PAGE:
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Adrift

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Adrift film still
Released on Friday, Nov 19 2010

Life's a beach for a beautiful Brazilian teenager as she grapples with drooling boys and her father's infidelity. Looking out to sea with a faraway look in her eyes, talented newcomer Laura Neiva pulls you deep into her world, which is dominated by her love-hate relationship with dad, played with typically cool dynamism by Frenchman Vincent Cassel (in Portuguese). No, it's not one of those artsy foreign films that feel more like a cheap excuse for underage nudity. This is a classy, tender and delicately drawn portrait of a girl who seems to have the world at her feet.

Filipa is one of three kids in a picture perfect family who are staying at a beach house while dad tries to finish his latest novel. Mathias is a renowned author, but tension bubbles close to the surface when he is offered a lucrative deal to adapt one of his books for TV. He doubts the artistic credentials of the interested party, but mum Clarice (Debora Bloch) insists they need the cash. Filipa picks up on the casual sniping, but initially seems more concerned with swimming and hanging out with her mates. That is until she finds photos of dad with a glamorous other woman.

It's a moment that rudely interrupts Filipa's passage into maturity. She is less sure how to handle the moony (and slightly grabby) advances of local boy Arthur (Daniel Passi); at first seeming curious, then gradually more interested, then cold and irritable after seeing dad 'in the act' with mistress Angela (Camilla Belle). But Filipa is as fascinated by the other woman as she is angered, even trying to dress like her in one scene. Clearly, Filipa also has the makings of a femme fatale, but watching her try to wield this newfound power is like watching someone with a provisional licence behind the wheel of a Ferrari - tense and sometimes wince-inducing.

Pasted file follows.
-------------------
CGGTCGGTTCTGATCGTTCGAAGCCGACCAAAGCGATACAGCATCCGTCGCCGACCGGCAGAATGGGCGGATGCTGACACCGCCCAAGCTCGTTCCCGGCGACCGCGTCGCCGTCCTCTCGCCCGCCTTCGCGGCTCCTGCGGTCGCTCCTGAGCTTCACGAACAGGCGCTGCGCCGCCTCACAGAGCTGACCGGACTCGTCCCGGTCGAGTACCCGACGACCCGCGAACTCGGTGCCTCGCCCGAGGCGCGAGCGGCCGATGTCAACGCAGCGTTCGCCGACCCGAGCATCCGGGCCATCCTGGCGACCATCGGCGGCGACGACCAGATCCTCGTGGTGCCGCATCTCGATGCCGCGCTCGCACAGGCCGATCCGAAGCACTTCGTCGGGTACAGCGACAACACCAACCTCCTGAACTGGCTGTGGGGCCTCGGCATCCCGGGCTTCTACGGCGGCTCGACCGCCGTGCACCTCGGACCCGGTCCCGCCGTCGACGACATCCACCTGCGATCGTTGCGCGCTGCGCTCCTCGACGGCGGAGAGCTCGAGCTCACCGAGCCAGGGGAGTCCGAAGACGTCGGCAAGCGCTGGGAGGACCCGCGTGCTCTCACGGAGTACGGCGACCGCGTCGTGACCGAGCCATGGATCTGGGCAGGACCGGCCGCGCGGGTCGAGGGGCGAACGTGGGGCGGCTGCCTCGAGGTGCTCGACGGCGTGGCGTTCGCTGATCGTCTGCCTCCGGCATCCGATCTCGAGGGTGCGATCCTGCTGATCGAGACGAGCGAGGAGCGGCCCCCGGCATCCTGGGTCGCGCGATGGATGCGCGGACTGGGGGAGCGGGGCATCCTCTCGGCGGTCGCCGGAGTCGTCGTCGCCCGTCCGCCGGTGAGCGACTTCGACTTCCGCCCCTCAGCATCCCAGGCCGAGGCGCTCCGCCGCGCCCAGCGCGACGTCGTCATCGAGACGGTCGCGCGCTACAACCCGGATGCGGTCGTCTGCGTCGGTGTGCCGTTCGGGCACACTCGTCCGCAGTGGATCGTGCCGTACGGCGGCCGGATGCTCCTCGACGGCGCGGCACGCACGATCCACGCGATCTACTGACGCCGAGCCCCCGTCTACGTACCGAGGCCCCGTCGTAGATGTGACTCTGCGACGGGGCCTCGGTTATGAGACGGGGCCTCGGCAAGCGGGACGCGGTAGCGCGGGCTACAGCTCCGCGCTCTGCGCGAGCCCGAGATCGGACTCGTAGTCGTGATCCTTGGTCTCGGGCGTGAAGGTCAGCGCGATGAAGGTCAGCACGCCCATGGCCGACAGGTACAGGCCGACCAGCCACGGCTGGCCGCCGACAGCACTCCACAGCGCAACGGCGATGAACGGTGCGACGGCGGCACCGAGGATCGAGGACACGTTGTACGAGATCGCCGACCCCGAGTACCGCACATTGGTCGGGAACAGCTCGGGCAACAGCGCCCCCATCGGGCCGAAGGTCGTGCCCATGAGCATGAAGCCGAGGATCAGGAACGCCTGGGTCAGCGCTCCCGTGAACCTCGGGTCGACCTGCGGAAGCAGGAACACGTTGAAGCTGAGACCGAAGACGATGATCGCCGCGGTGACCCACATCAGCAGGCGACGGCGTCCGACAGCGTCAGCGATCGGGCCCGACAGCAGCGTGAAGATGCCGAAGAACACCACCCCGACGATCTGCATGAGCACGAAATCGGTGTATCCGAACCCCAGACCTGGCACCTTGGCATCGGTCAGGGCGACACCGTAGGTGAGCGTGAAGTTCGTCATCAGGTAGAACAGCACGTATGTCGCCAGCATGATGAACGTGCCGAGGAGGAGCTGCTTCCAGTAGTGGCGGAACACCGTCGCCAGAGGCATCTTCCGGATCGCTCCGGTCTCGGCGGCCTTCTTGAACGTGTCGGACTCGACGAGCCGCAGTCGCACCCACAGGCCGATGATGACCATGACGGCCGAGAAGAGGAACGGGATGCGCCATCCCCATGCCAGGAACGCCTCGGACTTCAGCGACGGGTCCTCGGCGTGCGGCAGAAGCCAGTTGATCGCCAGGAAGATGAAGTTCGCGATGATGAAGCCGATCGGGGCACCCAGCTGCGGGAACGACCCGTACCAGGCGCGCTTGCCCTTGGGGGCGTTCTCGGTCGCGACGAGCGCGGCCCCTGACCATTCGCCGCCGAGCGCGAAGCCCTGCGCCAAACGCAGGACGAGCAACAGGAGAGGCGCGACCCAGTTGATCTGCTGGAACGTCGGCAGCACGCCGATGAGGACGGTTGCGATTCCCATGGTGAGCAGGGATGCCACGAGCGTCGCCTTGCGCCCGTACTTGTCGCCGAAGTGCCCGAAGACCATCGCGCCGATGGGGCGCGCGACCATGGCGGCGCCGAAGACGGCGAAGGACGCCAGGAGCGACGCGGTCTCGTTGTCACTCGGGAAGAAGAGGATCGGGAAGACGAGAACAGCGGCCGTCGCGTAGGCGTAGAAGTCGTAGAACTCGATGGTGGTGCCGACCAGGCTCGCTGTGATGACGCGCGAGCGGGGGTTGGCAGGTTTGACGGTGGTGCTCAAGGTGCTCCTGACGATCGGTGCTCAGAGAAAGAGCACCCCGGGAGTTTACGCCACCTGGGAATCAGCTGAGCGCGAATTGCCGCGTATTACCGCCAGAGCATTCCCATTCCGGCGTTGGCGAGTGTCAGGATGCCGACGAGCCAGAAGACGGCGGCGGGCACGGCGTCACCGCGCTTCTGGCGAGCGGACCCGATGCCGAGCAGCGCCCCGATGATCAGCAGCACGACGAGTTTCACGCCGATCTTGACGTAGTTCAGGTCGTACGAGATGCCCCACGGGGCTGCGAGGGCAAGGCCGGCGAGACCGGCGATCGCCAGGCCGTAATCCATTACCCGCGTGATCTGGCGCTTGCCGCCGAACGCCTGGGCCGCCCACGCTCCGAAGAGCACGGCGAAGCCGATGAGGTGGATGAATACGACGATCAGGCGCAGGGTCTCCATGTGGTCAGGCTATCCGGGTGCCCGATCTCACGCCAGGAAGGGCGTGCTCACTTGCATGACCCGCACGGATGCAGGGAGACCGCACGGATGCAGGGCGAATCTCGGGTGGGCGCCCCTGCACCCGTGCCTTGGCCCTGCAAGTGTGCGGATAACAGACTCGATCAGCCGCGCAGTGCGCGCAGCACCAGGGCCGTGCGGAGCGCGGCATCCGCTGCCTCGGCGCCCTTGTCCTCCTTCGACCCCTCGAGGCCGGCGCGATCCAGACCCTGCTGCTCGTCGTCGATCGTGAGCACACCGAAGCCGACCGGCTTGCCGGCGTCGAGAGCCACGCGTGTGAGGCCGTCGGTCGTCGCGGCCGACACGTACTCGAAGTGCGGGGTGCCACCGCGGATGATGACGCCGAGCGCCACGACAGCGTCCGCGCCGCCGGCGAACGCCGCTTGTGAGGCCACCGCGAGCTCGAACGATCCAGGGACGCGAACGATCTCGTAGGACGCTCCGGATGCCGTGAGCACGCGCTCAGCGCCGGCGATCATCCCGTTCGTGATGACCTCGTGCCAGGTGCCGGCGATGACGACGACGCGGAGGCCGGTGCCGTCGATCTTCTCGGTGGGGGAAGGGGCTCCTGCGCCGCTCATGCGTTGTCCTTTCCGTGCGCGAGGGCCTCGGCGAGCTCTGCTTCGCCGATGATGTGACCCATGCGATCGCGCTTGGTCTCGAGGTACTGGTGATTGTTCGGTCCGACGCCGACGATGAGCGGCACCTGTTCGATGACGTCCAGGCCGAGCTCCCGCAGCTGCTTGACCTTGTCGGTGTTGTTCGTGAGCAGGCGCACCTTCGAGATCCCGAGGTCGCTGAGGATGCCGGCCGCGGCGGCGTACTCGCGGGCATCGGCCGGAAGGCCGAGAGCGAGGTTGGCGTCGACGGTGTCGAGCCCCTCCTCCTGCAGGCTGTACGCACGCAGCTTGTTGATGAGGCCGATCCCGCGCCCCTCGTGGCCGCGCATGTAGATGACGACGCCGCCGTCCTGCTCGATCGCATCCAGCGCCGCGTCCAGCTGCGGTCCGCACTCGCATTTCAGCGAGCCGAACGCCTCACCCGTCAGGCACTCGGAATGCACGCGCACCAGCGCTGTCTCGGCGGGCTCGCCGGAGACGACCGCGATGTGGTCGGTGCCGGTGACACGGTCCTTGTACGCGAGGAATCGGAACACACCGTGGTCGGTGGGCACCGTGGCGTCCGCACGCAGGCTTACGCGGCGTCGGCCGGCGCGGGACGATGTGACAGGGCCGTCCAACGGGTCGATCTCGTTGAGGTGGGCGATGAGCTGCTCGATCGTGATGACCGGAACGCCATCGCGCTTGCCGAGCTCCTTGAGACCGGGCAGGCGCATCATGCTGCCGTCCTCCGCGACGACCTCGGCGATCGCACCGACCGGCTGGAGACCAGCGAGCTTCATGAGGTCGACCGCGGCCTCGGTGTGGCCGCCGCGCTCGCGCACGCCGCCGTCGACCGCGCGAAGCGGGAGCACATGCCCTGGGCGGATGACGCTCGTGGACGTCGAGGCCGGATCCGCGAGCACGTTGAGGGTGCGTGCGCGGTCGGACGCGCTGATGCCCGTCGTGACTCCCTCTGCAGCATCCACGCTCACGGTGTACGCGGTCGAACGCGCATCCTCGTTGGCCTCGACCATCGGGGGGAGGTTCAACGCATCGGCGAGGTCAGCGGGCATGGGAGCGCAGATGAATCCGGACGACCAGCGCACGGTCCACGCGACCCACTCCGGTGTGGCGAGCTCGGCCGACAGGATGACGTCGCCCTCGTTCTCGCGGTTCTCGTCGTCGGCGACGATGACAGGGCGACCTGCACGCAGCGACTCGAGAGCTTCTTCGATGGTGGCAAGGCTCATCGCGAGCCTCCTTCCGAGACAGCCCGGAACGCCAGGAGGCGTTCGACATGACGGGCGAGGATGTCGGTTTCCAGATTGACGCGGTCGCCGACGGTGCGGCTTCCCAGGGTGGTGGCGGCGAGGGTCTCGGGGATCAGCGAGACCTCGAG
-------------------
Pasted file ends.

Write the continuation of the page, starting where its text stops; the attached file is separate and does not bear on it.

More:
In the boy's version of the story, Arthur would be the victim of the piece - having his hopes constantly raised and dashed by Filipa - but the surprising skill of writer-director Heitor Dhalia (who made an award-winning splash with Drained in 2006) is in seeing through the eyes of this 14-year-old girl. She isn't so much fickle as confused, and rather than have her confidence bolstered by so much attention, she appears to flounder, losing herself in other people's perceptions of her. Her close bond with dad is her only anchor and a feeling of danger grows as that is gradually eroded. The resulting push-and-pull is beautifully played by both actors.

More family secrets are unveiled before the end, but the more devastating of these feels slightly out of kilter with what's come before. It's as if, after trying to understand what goes on inside a pretty girl's head, Dhalia then slaps her down for what she might become. That aside, he shows great taste and restraint when it comes to Filipa's last act of rebellion, emphasising her emotional journey rather than boiling things down to simple, sexual politics. He manages to hang on to some youthful optimism as well, even if most of the sunshine in this film is down to the gorgeous cinematography. In all senses though, it is dreamy and seductive.


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